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Report: Kids diagnosed with ADHD up 53% in decade

SARATOGA SPRINGS -- A new report by the Centers for Disease Control show one in five high school boys and 11 percent of American children have been diagnosed with Attention Deficit Hyperactivity Disorder. 

The report shows a nearly 50 percent increase in cases since the study was first conducted in 1999, when ADHD was considered under-diagnosed.

“ADHD is a diagnosis that requires a very thorough assessment of the youngster, input from the family and very often teachers. There’s an enormous shortage of child psychologists in this country so much of the care of the youngster falls to pediatricians,” said David Woodlock, CEO of Four Winds Saratoga.

ADHD is often difficult to diagnose at the pediatrician level because of the lengthy process required. Woodlock says the average pediatrician visit is usually eight minutes, which isn’t enough time. Further complicating testing is a lack of specific testing.

“There are many reasons this is happening. Primary care docs there are few of us. More patients, less time, less money and we're expected to counsel and diagnoses a condition that in the old days was diagnosed by psychiatrists or psychologists,” said Dr. James Saperstone with CapitalCare Pediatrics. “This is not a diagnosis you can make with a blood test or an x-ray it's a subjective bunch of symptoms, but there are objective questions and tests we as pediatricians have.”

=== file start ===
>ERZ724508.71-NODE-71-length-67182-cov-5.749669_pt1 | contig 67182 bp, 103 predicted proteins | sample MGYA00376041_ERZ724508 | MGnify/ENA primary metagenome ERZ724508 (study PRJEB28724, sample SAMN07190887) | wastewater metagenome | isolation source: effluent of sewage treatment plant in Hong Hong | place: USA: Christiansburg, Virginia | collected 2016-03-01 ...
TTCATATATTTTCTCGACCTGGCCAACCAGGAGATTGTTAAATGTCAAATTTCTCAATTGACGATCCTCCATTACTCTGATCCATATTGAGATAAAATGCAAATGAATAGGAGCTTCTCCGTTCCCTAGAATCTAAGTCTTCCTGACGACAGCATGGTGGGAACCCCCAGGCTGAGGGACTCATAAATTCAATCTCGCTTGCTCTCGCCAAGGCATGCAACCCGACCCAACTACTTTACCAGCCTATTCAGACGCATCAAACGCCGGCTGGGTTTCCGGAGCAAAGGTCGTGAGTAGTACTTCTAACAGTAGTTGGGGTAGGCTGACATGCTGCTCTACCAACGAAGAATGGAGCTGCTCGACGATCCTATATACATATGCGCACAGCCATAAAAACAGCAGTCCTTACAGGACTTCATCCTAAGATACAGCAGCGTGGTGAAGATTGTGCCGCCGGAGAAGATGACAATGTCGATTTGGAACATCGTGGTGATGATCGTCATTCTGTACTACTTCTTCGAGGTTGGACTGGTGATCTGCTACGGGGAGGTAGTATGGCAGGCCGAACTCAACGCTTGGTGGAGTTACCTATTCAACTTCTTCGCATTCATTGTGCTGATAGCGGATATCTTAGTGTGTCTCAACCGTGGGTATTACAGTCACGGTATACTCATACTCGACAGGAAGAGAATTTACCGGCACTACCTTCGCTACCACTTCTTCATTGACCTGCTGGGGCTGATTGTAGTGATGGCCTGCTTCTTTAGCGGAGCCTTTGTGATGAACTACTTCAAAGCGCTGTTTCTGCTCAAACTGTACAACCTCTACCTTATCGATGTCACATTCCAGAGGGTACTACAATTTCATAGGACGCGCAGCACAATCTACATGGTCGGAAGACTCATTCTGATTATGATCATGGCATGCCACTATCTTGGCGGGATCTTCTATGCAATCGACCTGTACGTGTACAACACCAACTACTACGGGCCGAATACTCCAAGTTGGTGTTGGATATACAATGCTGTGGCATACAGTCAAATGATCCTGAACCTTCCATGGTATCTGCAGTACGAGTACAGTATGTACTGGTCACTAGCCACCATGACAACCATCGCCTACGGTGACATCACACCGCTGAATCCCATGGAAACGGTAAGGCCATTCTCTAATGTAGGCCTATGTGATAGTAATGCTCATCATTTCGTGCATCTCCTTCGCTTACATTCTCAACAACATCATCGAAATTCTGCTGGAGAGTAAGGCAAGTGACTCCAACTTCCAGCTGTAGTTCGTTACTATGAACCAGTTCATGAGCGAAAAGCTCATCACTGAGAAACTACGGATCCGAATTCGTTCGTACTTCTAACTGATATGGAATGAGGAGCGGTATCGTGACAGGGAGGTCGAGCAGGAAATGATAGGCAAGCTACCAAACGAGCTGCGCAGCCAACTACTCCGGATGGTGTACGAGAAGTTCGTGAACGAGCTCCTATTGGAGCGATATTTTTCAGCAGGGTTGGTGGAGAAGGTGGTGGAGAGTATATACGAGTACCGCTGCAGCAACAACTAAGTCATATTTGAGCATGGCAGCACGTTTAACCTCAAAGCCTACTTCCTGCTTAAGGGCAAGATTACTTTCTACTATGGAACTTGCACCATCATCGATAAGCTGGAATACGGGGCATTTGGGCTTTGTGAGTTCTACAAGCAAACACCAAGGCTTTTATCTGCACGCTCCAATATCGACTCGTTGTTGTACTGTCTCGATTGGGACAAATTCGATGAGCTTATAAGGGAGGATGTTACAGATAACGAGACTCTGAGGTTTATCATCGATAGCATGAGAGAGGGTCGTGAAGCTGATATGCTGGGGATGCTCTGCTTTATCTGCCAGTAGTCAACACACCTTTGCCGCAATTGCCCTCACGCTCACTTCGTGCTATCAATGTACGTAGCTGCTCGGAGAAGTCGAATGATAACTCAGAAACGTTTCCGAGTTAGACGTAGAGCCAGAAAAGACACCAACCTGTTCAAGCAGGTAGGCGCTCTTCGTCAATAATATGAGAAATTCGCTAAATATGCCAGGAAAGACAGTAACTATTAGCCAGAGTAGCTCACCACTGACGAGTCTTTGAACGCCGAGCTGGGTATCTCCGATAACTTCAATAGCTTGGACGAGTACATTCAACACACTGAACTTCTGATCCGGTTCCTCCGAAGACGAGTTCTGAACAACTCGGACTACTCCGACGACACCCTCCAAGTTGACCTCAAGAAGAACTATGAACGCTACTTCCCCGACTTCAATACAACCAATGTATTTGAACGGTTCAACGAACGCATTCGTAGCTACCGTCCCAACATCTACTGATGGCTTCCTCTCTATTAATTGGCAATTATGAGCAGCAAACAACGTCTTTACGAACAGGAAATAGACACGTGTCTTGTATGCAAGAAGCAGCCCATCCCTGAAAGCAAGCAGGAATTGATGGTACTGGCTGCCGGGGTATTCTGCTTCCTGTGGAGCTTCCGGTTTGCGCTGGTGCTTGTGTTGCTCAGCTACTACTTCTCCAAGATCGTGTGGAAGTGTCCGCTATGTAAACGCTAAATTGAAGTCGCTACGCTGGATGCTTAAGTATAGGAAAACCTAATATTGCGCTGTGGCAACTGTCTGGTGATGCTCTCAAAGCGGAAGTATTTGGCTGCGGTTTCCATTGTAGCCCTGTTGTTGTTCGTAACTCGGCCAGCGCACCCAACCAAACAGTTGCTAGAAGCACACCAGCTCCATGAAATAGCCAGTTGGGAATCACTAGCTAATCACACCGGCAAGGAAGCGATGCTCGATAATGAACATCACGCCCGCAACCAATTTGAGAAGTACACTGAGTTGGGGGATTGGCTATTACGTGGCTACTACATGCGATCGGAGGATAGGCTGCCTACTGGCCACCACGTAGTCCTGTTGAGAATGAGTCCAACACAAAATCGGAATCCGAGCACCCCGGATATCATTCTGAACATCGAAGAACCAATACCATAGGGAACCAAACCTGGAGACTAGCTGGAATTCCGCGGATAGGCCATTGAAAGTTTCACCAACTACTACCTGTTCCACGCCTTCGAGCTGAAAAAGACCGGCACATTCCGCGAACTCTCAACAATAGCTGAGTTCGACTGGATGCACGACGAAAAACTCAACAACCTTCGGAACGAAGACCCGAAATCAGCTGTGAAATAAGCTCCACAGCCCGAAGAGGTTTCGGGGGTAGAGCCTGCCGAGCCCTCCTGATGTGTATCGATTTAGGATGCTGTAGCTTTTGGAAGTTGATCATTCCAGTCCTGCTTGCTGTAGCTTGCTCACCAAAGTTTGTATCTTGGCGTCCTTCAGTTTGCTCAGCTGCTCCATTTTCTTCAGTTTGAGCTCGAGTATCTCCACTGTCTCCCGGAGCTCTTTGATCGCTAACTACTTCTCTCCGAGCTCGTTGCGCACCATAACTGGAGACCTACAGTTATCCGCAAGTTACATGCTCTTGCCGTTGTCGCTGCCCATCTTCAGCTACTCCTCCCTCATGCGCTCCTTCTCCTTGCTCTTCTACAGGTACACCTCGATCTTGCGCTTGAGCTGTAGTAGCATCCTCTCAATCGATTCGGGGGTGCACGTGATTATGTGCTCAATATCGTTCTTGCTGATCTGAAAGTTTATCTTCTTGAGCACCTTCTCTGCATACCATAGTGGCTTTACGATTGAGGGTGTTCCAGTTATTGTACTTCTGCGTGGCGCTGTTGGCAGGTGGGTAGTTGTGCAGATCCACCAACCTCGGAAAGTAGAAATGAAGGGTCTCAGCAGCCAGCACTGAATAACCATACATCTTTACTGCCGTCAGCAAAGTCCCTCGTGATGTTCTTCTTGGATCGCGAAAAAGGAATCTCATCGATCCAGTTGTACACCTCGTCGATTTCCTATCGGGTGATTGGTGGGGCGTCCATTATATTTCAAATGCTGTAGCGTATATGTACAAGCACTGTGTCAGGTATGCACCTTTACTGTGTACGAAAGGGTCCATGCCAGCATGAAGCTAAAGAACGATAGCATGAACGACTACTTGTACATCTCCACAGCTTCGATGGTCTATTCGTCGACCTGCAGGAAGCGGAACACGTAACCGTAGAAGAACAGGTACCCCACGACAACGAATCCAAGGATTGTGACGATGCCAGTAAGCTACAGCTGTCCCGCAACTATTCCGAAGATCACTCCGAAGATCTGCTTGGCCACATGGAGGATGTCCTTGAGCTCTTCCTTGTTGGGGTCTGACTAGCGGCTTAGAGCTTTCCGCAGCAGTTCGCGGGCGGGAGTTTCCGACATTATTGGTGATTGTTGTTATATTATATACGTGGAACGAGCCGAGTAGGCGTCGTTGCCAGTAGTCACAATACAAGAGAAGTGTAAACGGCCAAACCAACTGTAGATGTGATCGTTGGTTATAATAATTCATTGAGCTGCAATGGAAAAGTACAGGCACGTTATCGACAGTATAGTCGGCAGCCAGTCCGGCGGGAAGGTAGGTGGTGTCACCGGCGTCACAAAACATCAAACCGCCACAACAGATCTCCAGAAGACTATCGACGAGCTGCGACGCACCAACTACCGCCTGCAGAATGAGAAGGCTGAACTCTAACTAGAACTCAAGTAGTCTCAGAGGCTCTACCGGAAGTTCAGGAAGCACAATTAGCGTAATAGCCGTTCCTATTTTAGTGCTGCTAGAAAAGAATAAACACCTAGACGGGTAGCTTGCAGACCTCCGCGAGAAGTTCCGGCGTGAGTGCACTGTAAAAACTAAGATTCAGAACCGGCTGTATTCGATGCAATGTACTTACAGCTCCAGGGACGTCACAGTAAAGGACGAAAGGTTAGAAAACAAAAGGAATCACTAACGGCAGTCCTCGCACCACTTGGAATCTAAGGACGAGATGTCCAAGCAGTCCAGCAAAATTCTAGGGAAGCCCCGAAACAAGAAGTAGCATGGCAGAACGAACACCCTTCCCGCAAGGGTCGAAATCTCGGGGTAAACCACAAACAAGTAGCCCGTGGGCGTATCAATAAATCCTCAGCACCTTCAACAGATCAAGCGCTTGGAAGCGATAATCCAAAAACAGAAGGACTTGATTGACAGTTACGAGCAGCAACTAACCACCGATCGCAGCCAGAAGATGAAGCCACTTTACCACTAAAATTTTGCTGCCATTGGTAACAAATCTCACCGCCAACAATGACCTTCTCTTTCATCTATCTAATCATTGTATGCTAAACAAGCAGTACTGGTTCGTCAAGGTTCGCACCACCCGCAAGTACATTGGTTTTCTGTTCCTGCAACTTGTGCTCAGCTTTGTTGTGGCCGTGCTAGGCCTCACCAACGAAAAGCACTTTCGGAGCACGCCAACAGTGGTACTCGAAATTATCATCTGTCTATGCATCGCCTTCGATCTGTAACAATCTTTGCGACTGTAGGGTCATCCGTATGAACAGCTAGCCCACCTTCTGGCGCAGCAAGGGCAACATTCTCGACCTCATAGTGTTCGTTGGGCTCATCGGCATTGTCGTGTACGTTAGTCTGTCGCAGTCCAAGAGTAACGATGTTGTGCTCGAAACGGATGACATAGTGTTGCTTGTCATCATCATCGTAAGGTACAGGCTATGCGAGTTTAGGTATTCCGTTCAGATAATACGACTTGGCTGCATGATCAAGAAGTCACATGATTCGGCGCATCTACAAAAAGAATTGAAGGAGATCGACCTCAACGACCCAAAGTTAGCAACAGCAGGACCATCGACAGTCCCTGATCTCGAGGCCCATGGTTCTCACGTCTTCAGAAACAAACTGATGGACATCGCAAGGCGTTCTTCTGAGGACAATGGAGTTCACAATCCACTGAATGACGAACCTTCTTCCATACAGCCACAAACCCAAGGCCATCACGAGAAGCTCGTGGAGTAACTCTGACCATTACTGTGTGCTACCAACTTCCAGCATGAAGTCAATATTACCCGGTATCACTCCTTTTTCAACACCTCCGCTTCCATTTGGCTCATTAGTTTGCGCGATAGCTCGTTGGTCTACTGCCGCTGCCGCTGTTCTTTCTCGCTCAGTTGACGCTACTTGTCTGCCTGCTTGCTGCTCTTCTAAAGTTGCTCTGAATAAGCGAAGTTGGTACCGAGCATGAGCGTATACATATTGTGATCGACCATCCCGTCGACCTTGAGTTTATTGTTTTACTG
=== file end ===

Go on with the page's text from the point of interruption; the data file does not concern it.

Saperstone routinely consults with other doctors before making a diagnosis of ADHD, but not every doctor has the time. Mental health workers will often require assessments from family members and teachers to determine a child’s ability to focus in various situations.

The American Psychiatric Association is expected to release new guidelines on ADHD diagnosis in May as part of its Diagnostic and Statistical Manual of Mental Disorders.

“Youngsters are struggling today. There are more youngsters in special education today than before, more youngsters being diagnosed with ADHD,” said Woodlock. “Inaccurately giving that diagnosis means there are still youngsters in need of help and that's where we ought to be talking about.”